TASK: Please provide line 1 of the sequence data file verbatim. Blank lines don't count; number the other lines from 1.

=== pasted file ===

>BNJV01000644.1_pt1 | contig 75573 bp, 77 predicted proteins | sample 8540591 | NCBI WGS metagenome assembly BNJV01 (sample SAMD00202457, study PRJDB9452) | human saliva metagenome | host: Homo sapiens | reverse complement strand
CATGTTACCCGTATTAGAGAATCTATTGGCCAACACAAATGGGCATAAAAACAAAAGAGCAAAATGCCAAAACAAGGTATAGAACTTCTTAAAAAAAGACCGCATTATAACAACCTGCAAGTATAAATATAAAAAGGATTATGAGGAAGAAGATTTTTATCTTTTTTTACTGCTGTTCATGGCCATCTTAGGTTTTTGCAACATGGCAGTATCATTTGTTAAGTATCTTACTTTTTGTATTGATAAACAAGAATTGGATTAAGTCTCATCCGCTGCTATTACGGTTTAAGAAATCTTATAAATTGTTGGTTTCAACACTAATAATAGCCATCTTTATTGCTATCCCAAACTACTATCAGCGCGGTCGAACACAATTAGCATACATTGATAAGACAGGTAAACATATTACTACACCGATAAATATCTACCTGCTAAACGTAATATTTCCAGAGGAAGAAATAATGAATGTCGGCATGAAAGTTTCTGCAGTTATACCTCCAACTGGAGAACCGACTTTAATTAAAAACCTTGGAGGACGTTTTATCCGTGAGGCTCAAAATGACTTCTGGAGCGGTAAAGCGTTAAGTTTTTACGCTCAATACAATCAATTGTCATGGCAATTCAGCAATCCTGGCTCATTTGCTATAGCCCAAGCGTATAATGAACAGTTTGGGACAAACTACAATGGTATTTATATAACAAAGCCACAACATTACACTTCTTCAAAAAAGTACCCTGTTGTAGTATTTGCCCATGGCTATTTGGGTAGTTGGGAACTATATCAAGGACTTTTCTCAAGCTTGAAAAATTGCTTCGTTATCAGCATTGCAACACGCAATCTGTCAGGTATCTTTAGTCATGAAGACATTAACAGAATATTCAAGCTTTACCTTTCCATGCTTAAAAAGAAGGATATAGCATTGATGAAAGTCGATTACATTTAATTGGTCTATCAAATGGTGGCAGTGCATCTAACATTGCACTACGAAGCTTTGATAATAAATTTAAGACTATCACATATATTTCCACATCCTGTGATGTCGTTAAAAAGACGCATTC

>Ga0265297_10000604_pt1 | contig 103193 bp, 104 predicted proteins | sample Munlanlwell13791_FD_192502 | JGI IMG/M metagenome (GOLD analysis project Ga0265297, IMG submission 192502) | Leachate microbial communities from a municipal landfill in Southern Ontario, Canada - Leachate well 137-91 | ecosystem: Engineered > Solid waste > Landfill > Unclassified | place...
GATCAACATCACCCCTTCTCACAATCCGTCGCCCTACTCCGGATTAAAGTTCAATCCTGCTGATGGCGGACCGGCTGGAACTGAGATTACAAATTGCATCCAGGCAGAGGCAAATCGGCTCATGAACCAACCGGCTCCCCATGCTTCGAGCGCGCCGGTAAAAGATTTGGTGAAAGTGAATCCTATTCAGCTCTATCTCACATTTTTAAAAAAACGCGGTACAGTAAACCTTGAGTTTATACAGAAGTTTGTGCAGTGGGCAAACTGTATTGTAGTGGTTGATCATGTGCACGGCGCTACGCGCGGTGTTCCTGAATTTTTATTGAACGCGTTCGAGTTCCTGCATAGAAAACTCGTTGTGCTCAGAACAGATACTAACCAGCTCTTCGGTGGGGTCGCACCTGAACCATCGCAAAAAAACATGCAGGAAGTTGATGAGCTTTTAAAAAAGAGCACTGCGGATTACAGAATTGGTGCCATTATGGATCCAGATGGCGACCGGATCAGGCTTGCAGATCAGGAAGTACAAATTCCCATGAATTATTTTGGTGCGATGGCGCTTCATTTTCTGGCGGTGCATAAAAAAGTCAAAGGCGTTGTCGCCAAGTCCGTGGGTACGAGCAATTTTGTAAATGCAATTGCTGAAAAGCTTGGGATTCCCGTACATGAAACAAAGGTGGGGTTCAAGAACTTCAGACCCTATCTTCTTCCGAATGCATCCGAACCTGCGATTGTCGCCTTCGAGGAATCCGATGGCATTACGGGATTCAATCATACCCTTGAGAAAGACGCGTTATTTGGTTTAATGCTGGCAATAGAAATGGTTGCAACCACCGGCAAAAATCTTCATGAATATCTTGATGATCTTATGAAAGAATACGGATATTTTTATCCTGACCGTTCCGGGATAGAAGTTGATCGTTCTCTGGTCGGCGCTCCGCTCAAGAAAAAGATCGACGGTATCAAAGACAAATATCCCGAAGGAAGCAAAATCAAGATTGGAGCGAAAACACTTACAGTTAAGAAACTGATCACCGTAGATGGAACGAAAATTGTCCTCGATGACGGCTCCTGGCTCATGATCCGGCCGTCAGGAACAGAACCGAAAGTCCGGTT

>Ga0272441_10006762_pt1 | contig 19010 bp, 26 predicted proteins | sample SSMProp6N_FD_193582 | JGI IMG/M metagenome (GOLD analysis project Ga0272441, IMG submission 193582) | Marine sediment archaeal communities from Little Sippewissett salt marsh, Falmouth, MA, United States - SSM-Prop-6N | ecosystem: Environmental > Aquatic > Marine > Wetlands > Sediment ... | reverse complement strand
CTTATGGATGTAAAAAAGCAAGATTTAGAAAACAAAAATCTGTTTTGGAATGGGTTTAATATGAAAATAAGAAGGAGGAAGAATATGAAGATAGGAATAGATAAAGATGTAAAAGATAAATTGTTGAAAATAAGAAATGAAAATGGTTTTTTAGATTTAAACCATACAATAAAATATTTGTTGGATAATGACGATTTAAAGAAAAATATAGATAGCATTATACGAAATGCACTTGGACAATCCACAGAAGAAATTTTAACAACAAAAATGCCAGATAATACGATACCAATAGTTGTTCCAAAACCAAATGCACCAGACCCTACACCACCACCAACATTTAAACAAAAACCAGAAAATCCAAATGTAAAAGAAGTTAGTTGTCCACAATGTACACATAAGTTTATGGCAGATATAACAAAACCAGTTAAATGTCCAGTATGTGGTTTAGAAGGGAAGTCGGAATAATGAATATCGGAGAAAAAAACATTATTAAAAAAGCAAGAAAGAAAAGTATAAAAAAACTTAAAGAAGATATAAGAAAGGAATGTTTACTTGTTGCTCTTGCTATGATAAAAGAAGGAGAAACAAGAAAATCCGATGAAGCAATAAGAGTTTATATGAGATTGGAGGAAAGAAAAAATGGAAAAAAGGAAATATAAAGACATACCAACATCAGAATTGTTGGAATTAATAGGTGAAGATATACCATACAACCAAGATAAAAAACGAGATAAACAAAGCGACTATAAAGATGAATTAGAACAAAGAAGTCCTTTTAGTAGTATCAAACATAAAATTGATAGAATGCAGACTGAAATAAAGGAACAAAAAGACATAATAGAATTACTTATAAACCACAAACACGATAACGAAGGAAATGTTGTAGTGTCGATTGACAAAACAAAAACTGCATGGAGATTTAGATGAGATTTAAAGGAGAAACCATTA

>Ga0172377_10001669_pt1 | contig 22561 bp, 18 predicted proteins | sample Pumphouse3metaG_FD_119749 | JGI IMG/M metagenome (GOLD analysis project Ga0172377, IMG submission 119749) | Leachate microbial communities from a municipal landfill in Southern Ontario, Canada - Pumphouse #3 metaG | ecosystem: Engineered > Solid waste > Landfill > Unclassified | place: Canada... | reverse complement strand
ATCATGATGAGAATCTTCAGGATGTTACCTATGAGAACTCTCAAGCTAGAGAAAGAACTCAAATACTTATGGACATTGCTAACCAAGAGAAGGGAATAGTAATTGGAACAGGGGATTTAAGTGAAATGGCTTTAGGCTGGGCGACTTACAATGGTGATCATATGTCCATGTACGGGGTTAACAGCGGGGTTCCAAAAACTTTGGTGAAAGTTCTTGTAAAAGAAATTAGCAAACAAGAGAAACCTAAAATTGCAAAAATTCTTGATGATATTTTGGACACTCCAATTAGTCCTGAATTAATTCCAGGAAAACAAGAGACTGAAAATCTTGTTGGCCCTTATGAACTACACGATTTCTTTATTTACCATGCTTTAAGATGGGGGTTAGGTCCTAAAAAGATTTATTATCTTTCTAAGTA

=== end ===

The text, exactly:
>BNJV01000644.1_pt1 | contig 75573 bp, 77 predicted proteins | sample 8540591 | NCBI WGS metagenome assembly BNJV01 (sample SAMD00202457, study PRJDB9452) | human saliva metagenome | host: Homo sapiens | reverse complement strand